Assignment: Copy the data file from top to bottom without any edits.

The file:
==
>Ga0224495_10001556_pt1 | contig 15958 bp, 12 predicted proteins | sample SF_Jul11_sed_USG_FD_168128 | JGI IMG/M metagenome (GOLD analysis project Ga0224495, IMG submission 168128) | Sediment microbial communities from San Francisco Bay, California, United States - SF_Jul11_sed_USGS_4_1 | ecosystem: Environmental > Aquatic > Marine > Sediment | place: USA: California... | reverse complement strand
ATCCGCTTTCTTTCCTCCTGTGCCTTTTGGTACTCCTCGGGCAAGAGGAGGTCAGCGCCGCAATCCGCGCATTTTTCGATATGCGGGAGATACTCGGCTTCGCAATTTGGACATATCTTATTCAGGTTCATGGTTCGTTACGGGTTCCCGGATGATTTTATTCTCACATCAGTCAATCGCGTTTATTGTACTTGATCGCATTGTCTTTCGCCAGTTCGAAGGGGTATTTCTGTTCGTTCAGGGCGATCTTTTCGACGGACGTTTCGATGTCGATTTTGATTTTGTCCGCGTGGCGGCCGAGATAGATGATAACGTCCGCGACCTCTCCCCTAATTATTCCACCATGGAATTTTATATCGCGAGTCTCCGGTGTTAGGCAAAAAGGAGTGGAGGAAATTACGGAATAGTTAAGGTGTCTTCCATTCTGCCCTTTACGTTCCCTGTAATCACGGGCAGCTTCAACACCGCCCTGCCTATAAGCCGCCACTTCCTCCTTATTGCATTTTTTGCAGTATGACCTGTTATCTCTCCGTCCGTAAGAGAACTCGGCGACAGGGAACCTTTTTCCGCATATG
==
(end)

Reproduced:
>Ga0224495_10001556_pt1 | contig 15958 bp, 12 predicted proteins | sample SF_Jul11_sed_USG_FD_168128 | JGI IMG/M metagenome (GOLD analysis project Ga0224495, IMG submission 168128) | Sediment microbial communities from San Francisco Bay, California, United States - SF_Jul11_sed_USGS_4_1 | ecosystem: Environmental > Aquatic > Marine > Sediment | place: USA: California... | reverse complement strand
ATCCGCTTTCTTTCCTCCTGTGCCTTTTGGTACTCCTCGGGCAAGAGGAGGTCAGCGCCGCAATCCGCGCATTTTTCGATATGCGGGAGATACTCGGCTTCGCAATTTGGACATATCTTATTCAGGTTCATGGTTCGTTACGGGTTCCCGGATGATTTTATTCTCACATCAGTCAATCGCGTTTATTGTACTTGATCGCATTGTCTTTCGCCAGTTCGAAGGGGTATTTCTGTTCGTTCAGGGCGATCTTTTCGACGGACGTTTCGATGTCGATTTTGATTTTGTCCGCGTGGCGGCCGAGATAGATGATAACGTCCGCGACCTCTCCCCTAATTATTCCACCATGGAATTTTATATCGCGAGTCTCCGGTGTTAGGCAAAAAGGAGTGGAGGAAATTACGGAATAGTTAAGGTGTCTTCCATTCTGCCCTTTACGTTCCCTGTAATCACGGGCAGCTTCAACACCGCCCTGCCTATAAGCCGCCACTTCCTCCTTATTGCATTTTTTGCAGTATGACCTGTTATCTCTCCGTCCGTAAGAGAACTCGGCGACAGGGAACCTTTTTCCGCATATG